My intense love for the desert southwest is as old as I am.  I figure it’s the closest I’ll ever live to the deserts of my Texas birthplace.

I’m here for over a week and it’s such a gift!  The temperature may soar to 117 degrees by this weekend, but that only means the desert is in it’s quiet annual hibernation.  So, I venture out at dawn for long coolish walks through town.

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The only people out so early in this town are sleepy dog walkers and casino shift workers.  But, I have spotted a familiar braided-Native-American-ranger bumping his truck onto a canyon road.  I so envy his turquoise bracelets!  He shows them off each time he waves my husband and I through to hiking trails during the cool months.

After my walk, a dip in the lukewarm pool is in order.  I float for awhile in the silky water, cloud gazing and day dreaming.  Before it’s too hot, I’ll run my errands.  The rest of the hours will be spent in much too cold air conditioning deep in page, paint and pen.  It’s a working retreat, you see.  I’m so fortunate to have my work feel like play nowadays.

The white space I’ve managed on my calendar is not likely to come again for a year, so I intend to make the most of this time.  How about you?  What are you doing in these last days of summer – are you finding some white space of your own?

 

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The Drums Are Calling You

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Registration opened yesterday for The Creative Nomad and already there’s only 5 spaces left!  

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UPDATE AS OF 7/25 3PM PT:  3 SPACES LEFT & WHILE THERE’S

OTHER HOTEL ROOMS AVAILABLE TO CHOOSE FROM THERE IS

ONLY 1 ROOM LEFT WITH

THE OUTDOOR FIREPLACE ON THE LARGE PATIO!!

IT’S THE COOLEST WAY TO PLAY!

*********

Hoping you’ll join us . . .

All details and registration is found here.

 

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An Interview With Brian Kasstle

Over the past couple of years,

I’ve come to know Brian Kasstle

during art journaling workshops we’ve both attended.  

I was always too shy to rip his journal from his hands

and take a closer look, but oh I sure wanted to!  

So when he and I met up a few weeks ago

and he brought a stack with him, I didn’t hold back!  

His journals are rich and thick with color, texture,

collage and meaning!  

Damn if they don’t even smell good!

I’m so so happy to feature

a few of his art journal pages

and a brief interview here today.  

Brian is one of two amazing teachers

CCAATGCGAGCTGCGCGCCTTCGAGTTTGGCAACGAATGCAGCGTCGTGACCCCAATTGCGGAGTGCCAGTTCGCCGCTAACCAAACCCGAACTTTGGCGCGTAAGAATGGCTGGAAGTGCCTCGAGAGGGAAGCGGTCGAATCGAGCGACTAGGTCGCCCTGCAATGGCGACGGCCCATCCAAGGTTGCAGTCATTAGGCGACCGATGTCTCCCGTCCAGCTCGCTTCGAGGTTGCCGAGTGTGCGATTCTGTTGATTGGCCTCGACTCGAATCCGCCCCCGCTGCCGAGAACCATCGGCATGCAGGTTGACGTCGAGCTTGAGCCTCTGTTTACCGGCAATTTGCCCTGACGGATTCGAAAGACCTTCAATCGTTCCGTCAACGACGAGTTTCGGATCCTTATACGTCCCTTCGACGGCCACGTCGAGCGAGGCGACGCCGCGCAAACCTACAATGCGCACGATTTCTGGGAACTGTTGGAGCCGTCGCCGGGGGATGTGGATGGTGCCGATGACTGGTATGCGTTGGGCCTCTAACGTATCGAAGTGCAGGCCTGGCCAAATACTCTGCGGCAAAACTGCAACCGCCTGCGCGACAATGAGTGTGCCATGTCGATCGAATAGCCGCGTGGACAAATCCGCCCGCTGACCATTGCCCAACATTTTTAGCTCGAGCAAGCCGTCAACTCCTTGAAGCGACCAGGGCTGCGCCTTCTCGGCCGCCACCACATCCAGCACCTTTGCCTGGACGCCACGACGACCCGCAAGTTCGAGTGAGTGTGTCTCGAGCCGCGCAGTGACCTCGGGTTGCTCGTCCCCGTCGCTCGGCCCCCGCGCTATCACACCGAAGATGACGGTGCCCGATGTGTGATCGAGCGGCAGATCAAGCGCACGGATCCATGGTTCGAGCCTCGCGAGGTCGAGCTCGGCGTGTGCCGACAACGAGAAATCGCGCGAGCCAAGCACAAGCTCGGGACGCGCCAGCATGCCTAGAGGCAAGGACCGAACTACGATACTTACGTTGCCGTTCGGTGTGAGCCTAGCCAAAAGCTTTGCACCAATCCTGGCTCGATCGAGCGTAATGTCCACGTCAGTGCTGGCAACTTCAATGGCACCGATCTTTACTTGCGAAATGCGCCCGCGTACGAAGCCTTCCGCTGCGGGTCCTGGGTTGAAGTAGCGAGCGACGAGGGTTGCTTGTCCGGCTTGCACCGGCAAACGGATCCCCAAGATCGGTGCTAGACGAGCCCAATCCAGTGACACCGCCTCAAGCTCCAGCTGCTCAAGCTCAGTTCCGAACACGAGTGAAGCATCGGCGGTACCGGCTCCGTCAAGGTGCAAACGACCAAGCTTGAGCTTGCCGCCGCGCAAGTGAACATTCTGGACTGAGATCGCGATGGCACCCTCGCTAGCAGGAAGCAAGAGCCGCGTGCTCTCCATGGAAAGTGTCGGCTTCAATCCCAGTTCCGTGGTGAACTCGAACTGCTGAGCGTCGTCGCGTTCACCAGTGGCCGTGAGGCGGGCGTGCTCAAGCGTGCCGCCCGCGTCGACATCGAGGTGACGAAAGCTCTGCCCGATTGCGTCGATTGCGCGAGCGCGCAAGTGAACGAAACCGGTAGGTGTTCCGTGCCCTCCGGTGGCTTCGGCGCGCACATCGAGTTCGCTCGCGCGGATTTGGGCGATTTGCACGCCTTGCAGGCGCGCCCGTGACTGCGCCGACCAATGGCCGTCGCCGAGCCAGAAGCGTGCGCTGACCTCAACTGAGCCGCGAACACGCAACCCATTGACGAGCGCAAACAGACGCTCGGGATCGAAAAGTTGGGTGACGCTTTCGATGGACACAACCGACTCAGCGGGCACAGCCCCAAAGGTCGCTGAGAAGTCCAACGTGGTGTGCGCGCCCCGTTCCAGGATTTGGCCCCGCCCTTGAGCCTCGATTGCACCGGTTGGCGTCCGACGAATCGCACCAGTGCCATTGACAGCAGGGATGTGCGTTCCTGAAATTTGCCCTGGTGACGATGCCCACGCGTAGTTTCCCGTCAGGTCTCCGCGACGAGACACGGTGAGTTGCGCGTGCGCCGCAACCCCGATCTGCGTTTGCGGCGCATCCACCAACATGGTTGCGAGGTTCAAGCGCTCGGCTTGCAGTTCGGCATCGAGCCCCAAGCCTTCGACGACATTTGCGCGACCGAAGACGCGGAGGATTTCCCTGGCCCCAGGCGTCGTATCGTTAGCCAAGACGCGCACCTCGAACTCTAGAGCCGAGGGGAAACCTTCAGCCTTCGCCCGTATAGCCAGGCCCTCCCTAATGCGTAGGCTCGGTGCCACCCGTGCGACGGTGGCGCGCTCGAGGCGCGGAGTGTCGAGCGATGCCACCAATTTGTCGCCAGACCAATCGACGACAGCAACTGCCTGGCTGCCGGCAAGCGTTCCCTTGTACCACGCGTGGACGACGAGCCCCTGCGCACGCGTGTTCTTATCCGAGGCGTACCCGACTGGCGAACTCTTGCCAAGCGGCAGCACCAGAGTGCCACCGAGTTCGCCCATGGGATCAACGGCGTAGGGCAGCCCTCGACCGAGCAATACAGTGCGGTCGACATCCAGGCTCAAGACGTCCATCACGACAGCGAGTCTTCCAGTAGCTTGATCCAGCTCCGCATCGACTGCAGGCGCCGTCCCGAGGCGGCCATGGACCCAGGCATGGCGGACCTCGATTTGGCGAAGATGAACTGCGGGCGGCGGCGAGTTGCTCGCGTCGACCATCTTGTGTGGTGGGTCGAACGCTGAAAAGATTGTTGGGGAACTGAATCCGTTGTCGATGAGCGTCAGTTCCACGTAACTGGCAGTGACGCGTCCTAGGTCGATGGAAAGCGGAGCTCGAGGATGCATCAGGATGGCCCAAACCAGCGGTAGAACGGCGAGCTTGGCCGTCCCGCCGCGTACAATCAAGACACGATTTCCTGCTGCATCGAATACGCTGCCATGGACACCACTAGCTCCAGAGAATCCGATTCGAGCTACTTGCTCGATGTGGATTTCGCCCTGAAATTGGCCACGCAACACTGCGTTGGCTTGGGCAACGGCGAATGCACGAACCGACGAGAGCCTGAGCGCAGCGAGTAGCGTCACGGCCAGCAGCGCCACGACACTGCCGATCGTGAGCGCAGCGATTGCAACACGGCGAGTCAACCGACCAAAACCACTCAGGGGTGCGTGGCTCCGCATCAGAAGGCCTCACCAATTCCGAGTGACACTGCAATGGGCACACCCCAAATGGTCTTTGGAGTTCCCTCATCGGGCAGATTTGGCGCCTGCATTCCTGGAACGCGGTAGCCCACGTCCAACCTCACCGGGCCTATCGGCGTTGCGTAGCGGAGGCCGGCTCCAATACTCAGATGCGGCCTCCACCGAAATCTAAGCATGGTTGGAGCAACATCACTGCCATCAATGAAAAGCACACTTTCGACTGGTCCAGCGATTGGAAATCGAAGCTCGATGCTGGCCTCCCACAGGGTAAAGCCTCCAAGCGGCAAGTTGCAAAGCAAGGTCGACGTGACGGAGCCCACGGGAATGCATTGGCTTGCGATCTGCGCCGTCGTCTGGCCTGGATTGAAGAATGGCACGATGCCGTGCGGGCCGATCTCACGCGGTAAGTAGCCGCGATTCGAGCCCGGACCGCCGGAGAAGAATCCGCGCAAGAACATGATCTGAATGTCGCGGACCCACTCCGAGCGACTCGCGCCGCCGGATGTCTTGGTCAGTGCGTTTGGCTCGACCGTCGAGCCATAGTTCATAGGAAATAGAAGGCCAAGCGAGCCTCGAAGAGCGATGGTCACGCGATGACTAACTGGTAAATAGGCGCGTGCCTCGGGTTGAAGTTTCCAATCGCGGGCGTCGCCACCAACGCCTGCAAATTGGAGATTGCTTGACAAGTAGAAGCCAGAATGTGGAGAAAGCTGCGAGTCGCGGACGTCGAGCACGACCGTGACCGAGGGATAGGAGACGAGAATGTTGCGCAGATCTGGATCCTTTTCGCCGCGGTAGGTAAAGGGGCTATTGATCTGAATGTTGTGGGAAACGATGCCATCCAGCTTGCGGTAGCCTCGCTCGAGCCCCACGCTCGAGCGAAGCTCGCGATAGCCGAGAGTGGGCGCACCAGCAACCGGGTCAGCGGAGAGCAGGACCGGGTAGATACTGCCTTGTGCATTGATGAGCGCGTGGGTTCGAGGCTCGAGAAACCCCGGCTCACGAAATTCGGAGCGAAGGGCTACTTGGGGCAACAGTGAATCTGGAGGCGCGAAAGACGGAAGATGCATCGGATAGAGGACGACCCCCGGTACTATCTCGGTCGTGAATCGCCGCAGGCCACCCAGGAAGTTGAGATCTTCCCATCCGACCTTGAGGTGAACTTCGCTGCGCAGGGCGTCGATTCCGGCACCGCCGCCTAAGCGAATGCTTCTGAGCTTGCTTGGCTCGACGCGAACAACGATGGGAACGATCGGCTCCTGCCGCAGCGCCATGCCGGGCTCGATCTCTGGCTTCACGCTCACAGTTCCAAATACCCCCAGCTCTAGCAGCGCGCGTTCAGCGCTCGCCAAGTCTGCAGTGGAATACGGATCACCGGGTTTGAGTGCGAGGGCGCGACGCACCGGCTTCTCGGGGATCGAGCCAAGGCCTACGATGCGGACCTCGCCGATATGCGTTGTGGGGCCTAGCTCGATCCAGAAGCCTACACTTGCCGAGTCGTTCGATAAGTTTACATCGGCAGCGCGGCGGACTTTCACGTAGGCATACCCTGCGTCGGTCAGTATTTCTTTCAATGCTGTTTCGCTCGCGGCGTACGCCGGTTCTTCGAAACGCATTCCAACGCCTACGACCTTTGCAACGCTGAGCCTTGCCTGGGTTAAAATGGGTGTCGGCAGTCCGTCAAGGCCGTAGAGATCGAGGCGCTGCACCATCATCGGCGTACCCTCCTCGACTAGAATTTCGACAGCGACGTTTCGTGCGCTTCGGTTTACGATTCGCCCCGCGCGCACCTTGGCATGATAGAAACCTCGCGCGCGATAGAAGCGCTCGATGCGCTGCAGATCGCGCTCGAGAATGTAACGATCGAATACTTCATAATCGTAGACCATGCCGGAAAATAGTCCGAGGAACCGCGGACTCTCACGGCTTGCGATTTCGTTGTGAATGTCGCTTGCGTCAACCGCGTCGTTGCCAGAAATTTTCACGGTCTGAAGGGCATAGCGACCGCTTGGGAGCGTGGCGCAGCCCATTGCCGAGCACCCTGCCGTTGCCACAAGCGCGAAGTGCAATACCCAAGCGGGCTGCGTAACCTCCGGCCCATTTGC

I’ve scheduled for the upcoming 

The Creative Nomad, An Art Journaling Adventure.

The retreat will take place at the Ace Hotel & Swim Club

in Palm Springs CA, January 21-24, 2016.

Registration for The Creative Nomad opens July 21!

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*When did you first know you were an “artist” – tell me about the journey to claiming that.

Growing up in Montana, I recall drawing a picture as a child and my mother looking at my drawing and mentioning “you are not as artistic as your brother and your sister”. It was a very simple harmless statement. Yet I internalized it and from that moment on I believed it and did not think I was an artist for many years.

I took the very minimum of art classes as a kid and young adult.  I just never tried – I felt that was not for me. In college I had an interest in pottery and I focused on that as a creative outlet as a young adult.

I moved to California and took a few basic art classes out of what I finally realized as a need to be creative. One day one of my instructors in an intro to art class took me aside after one of my assignments and asked “you are an art major correct?” I told her “No, my focus was psychology and counseling.”

She commented that I, more than any one in her class, showed the most promise as an artist and that she hoped I would continue to be an artist. It scared me. It went against anything I believed about myself. I did not take further art classes for several years. I eventually took a life drawing class and it peaked my interest again in art.

I was looking for an art outlet and scrapbooking looked interesting, but I quickly found it was not for me. I did realize my interest was in paper. I was still searching. I found some online classes for art journaling with Mary Ann Moss. I took several from her and loved it.

I was looking for local Los Angeles art journaling classes and found Orly Avineri and her workshops. I devoured every class she took. One day, after a class, the owner of the shop where Orly was teaching asked me if I was an artist. I said “no”.